The Webster County Board of Supervisors heard concerns about moving certain services to different buildings from individuals served by the Webster County Friendship Center during their meeting Tuesday morning.
Supervisor Mark Campbell reported that the county is looking into moving all law enforcement operations back into the Law Enforcement Center from the lower level of the Northwest Bank building and that Public Health clinics would be relocated from three locations to one location in the bank building presently occupied by law enforcement. The plan also includes relocating Emergency Management from the LEC to the bank building, and relocating the Friendship Center from its second floor location in the bank building to space previously occupied by Public Health in the Social Services Building on First Avenue North.
Supervisor Clark Fletcher expressed his opposition to portions of the plan.
"I'm concerned about moving these offices and agencies," Fletcher said. "I am concerned that many of these things are being driven to keep us in the commercial real estate business and I am not in favor of many of the changes that have been proposed."
"We need to provide space for our county offices first," said Supervisor Merrill Leffler. "I'm not sure we are using our properties to their highest and best use."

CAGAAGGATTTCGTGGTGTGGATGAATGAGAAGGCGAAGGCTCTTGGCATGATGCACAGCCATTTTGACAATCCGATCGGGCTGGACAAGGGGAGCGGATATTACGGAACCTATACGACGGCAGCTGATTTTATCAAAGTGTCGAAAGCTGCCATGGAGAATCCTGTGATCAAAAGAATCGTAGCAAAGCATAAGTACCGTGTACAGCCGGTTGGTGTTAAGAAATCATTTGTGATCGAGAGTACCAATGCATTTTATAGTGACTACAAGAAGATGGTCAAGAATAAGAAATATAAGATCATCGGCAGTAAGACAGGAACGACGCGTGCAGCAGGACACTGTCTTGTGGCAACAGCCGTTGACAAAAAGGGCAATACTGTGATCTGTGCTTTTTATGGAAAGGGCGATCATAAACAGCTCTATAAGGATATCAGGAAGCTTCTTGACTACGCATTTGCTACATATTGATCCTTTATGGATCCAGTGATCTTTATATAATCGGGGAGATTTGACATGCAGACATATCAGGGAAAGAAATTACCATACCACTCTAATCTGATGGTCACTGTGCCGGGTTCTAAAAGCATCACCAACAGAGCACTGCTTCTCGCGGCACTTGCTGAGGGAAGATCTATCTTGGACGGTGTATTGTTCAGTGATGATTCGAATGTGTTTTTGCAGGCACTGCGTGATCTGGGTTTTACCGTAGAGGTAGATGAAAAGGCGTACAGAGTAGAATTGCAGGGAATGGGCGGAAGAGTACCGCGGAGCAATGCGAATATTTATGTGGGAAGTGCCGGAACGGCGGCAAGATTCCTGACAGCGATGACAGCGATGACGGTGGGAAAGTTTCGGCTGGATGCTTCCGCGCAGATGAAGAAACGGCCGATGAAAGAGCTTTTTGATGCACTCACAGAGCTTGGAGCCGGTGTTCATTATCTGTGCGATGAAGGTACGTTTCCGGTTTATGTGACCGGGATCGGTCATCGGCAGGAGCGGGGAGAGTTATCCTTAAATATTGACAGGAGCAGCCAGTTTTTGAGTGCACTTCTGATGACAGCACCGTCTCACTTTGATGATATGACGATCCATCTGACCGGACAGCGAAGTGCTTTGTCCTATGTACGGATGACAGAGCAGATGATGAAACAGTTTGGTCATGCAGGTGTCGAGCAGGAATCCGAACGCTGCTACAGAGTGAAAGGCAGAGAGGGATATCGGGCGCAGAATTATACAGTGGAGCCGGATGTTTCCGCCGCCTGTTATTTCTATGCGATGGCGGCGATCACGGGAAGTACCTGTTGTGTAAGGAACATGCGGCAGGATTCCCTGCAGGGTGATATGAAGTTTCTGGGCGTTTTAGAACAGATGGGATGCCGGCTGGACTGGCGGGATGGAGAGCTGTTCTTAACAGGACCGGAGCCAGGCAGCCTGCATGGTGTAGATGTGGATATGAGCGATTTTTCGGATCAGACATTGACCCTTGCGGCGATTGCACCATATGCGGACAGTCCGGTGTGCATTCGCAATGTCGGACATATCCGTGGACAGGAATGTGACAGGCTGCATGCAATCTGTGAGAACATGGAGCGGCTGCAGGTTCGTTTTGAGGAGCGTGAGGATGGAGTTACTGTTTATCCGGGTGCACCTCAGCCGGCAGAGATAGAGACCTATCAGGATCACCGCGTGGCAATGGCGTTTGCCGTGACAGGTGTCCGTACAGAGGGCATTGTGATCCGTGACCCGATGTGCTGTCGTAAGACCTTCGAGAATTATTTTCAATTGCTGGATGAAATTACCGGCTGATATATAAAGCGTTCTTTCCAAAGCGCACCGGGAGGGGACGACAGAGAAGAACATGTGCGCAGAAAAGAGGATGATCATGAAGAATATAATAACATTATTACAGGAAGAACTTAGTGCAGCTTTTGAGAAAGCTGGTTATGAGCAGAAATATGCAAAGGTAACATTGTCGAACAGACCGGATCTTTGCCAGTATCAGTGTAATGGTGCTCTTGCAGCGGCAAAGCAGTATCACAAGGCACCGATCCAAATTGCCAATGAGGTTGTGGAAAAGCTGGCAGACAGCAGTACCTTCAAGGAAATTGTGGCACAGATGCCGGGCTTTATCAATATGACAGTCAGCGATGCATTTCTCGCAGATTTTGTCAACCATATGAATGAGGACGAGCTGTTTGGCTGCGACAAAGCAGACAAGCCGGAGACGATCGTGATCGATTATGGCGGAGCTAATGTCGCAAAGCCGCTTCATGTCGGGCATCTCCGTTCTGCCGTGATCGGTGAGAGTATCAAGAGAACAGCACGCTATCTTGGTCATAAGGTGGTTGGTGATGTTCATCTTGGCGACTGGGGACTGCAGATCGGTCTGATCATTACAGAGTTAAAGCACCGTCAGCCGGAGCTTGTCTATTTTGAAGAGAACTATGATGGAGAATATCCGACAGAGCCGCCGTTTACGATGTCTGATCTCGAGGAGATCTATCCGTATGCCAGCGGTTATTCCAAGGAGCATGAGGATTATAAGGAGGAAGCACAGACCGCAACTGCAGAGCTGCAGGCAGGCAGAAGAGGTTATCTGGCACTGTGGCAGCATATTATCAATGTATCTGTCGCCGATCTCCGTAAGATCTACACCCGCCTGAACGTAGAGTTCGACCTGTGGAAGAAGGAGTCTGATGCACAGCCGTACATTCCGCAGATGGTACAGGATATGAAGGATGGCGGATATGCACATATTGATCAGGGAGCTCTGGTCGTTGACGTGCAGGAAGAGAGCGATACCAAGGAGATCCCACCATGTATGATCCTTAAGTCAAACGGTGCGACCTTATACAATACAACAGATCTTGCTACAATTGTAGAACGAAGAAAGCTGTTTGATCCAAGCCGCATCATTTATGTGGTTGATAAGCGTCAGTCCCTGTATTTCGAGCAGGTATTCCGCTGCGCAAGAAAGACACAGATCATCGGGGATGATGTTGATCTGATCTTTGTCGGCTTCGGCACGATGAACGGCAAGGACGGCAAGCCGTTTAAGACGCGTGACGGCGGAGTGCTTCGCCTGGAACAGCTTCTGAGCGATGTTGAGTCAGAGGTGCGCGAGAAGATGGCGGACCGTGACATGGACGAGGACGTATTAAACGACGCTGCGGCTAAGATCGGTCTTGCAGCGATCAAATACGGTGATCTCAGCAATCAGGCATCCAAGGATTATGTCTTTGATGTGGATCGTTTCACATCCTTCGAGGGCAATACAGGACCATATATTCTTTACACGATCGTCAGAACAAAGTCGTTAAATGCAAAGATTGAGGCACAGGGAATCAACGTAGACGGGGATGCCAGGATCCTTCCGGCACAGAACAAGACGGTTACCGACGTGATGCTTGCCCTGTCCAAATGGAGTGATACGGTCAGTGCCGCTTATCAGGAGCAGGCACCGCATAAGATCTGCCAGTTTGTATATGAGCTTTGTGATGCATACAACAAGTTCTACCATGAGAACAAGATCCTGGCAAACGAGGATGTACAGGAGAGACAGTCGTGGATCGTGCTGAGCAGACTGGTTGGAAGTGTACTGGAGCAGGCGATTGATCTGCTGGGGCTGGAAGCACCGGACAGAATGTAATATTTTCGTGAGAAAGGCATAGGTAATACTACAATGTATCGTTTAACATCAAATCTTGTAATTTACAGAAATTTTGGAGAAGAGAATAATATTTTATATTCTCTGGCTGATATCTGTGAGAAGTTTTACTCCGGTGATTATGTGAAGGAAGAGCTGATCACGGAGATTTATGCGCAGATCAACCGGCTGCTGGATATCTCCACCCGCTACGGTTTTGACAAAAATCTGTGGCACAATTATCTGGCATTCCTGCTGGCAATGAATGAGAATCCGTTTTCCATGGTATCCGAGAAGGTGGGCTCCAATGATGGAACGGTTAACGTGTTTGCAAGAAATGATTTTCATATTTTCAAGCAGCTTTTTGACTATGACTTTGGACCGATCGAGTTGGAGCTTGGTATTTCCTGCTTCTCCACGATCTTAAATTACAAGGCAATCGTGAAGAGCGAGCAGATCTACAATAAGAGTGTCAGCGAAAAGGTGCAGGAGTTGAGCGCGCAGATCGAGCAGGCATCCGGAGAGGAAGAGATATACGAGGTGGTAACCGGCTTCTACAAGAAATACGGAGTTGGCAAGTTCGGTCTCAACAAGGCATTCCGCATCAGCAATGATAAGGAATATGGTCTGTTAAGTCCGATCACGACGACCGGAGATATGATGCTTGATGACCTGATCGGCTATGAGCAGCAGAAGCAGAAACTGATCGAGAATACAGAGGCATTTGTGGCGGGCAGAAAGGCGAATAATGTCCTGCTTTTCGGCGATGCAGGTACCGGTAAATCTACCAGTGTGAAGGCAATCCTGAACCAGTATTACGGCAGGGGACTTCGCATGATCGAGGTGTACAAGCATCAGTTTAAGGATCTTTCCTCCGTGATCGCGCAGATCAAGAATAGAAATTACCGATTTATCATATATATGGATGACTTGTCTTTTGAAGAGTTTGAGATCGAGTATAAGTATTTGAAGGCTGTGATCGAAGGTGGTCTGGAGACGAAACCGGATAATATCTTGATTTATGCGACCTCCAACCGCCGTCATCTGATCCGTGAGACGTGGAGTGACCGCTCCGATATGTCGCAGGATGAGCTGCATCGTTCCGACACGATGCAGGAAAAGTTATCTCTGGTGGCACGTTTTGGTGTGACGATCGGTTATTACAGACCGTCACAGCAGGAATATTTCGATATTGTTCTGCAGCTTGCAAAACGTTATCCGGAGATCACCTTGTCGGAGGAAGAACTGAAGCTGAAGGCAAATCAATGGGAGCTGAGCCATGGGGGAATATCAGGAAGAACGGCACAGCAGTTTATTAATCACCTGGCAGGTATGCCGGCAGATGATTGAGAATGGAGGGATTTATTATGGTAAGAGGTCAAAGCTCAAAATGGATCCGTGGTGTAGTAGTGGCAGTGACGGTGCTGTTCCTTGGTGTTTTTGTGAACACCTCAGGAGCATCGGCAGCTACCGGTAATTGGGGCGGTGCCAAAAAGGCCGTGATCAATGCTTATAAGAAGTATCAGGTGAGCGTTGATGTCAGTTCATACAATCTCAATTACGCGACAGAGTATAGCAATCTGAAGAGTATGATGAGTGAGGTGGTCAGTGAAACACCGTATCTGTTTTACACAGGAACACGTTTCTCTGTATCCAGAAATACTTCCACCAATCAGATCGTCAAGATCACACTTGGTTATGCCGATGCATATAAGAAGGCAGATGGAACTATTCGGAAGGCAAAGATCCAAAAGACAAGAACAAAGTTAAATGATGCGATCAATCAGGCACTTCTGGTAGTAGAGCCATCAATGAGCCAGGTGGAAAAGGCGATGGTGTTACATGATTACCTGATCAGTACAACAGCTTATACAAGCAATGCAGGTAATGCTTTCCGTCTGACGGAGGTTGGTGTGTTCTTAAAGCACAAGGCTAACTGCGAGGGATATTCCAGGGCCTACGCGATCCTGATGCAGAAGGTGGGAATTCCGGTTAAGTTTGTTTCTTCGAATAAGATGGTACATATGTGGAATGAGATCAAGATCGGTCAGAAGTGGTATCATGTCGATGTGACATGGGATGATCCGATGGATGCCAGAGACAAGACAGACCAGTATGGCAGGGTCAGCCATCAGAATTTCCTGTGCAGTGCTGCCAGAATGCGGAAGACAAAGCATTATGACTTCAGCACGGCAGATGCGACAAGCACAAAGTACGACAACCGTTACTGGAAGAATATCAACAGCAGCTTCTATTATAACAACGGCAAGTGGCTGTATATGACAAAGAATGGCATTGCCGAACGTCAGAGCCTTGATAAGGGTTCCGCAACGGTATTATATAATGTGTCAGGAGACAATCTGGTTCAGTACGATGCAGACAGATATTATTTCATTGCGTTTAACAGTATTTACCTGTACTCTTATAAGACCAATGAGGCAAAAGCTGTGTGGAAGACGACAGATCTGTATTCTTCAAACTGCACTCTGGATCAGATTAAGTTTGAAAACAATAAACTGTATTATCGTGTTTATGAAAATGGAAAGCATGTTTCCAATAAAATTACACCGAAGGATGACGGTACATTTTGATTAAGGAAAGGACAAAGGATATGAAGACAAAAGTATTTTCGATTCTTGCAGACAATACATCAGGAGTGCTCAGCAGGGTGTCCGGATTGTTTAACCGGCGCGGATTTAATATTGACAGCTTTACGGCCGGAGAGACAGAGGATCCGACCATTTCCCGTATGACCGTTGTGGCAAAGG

Fletcher said having the Friendship Center under the same roof as the Webster County Disabilities Alliance has been beneficial and he is concerned about possibly changing that.
"Having them next to social services is the best place for them," said Fletcher. "I am concerned about splitting that up."
Randy Hoover, a peer support staff member at the Friendship Center, expressed his concern about relocating.
"We're not an office, we are a recovery center," said Hoover. "We help people get well, we have a wonderful location and we have had other agencies come to our facility saying they want to duplicate what we have."
Hoover said the large open space on the second floor of the bank building has allowed the Friendship Center to offer a variety of activities and the ability to serve a large number of people.
"We value our place," said Hoover. "We are a few blocks from the bus stop, we need a central location and we need the space. In the past eight months we have had 1,400 people come through our doors. We have a secure location where we are at and it is important that social services be right across from us."
Ken Hays, Webster County Social Services administrator encouraged the board to consider other options before moving the center.
"My encouragement is that you look at other options than what you have considered doing with the Friendship Center" said Hays. "Here we have a place where people can come to get away from their environment; this is a place where they can relate to other people and where they can thrive."